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‘‘Tis the season for cold and flu and has all the information you need to get well and stay well! On Thursday, November 20, Dr. Shanicka Williams, “The DivaMD” joined us for a live Facebook chat to answer our readers’ cold and flu questions. Check out the recap below.


Are there are proven ways to get a cold to go away faster? – Terry B.

Flu shots, hand washing, healthy eating, and regular exercise are the best ways to avoid cold and flu. If you can stomach supplements, and their cost… These may help strengthen your immune system and reduce the duration of symptoms: Omega 3, Astragalus, Echinacea, Vitamin D, Ginseng, Zinc, and Vitamin C.

Is it possible to spread a cold without having symptoms? – Jason C.

Yes. If you have a sub-clinical infection (you are carrying a bacteria or virus, but show no outward signs/symptoms), you can unknowingly spread the “bug” that causes a cold or flu to others… prior to you feeling ill. Remember, everybody’s immune system is different, so who catches what and when varies.

I have cold/flu issues (stuffy nose and ears) constantly for over 3 months. Does that mean I have allergies? – Saran T.

Saran, your question is a difficult one to answer with a limited amount of information, but generally you may likely be suffering from allergies, as a cold or flu does not have a duration of 3 months. What I would generally be concerned about when I hear constant upper respiratory symptoms for a period of 3 months is upper respiratory infection, or chronic sinusitis.

Chronic sinusitis is one of the more prevalent chronic illnesses in the United States, affecting persons of all age groups. It is an inflammatory process that involves the paranasal sinuses and persists for 12 weeks or longer. The literature has supported that chronic sinusitis is almost always accompanied by concurrent nasal airway inflammation and is often preceded by rhinitis (runny nose) symptoms; thus, the term chronic rhinosinusitis (CRS) has evolved to more accurately describe this condition.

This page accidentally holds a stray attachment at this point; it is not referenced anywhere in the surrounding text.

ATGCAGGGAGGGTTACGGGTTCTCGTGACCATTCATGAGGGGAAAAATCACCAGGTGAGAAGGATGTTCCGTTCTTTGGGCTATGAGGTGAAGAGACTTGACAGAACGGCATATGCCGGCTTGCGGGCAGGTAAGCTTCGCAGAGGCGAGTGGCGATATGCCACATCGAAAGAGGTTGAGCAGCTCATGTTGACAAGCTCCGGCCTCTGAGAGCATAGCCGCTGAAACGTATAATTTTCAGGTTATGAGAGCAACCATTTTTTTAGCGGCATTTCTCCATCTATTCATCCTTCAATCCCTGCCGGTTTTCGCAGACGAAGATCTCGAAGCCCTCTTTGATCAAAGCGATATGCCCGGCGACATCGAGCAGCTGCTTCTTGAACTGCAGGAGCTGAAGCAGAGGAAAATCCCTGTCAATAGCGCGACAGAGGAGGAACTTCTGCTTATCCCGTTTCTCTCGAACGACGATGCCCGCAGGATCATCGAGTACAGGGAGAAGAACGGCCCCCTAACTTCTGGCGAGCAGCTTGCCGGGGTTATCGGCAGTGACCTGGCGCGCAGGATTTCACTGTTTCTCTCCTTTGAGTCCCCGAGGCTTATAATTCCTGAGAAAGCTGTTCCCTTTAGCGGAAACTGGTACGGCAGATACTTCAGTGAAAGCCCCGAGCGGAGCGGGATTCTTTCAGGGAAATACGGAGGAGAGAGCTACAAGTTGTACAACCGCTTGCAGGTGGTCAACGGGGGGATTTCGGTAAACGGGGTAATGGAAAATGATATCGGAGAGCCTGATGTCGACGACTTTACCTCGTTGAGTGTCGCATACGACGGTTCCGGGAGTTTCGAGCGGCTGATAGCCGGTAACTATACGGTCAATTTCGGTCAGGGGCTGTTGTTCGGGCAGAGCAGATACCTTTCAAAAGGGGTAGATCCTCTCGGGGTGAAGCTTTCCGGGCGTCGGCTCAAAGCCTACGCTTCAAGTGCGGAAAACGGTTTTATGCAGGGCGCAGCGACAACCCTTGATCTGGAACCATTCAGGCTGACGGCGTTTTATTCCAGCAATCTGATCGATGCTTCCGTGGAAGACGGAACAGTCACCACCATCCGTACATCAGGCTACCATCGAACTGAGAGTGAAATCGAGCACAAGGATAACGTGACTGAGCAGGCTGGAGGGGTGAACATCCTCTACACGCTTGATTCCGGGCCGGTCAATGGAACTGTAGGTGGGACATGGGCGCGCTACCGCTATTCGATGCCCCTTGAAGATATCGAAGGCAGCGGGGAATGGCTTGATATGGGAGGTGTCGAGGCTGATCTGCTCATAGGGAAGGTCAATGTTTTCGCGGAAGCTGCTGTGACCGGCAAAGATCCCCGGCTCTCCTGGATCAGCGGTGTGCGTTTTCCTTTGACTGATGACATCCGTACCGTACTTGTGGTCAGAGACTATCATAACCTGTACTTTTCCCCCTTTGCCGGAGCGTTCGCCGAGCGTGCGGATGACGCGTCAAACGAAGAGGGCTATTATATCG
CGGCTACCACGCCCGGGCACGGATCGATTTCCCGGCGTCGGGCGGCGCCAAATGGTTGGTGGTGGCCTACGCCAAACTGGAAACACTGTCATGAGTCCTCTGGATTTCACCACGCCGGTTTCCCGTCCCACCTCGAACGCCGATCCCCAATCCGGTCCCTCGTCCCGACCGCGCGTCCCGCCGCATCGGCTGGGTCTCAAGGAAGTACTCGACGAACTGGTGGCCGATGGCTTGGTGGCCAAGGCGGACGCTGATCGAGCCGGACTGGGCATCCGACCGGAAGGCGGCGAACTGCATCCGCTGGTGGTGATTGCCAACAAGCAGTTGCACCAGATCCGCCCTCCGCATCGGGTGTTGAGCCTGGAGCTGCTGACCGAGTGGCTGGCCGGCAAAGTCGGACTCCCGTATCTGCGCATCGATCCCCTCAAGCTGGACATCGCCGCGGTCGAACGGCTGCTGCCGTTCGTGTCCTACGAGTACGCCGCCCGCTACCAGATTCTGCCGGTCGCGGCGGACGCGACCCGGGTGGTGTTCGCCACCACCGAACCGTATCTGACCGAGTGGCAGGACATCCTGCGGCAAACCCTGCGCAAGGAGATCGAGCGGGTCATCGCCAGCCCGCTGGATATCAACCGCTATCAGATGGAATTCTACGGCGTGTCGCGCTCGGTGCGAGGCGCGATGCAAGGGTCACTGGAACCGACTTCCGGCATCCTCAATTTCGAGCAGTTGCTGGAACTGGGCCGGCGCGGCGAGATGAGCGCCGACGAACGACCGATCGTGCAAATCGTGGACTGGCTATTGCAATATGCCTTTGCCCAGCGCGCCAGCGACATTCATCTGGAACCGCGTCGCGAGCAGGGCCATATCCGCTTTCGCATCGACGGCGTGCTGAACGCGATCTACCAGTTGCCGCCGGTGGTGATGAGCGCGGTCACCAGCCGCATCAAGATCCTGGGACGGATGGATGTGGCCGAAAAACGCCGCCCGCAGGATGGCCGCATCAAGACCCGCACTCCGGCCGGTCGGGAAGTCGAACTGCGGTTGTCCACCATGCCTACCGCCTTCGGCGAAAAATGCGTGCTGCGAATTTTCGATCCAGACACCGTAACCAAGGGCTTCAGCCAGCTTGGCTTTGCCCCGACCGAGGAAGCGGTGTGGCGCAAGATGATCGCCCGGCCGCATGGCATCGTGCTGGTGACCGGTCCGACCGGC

Chronic sinusitis manifests more subtly than acute sinusitis. However, it may start suddenly, as an upper respiratory tract infection or acute sinusitis that does not resolve, or emerge slowly and insidiously over months or years. At times, the initial symptoms may be acute in nature. Unless an appropriate history is taken, the diagnosis may be missed. The typical symptoms of acute sinusitis—fever and facial pain—are usually absent in chronic sinusitis. Fever, when present, may be low grade.

Patients with chronic sinusitis may present with the following symptoms:

Nasal obstruction, blockage, congestion, stuffiness

Nasal discharge (of any character from thin to thick and from clear to purulent)

Postnasal drip

Facial fullness, discomfort, pain, and headache (more with nasal polyposis)

Chronic unproductive cough (primarily in children)

Hyposmia or anosmia (more with nasal polyposis)

Sore throat

Fetid breath


Easy fatigability


Exacerbation of asthma

Dental pain (upper teeth)

Visual disturbances


Stuffy ears

Unpleasant taste

Fever of unknown origin

Chronic sinusitis may be noninfectious and related to allergy, cystic fibrosis, gastroesophageal reflux, or exposure to environmental pollutants. Allergic rhinitis, nonallergic rhinitis, anatomic obstruction in the nasal complex, and immunologic disorders are known risk factors for chronic sinusitis.

So, as you can see this condition can be quite involved and resolution could be as simple as a course of antibiotics or as serious as surgery. My recommendation would be, don’t delay any longer, see your healthcare provider for definitive evaluation and treatment.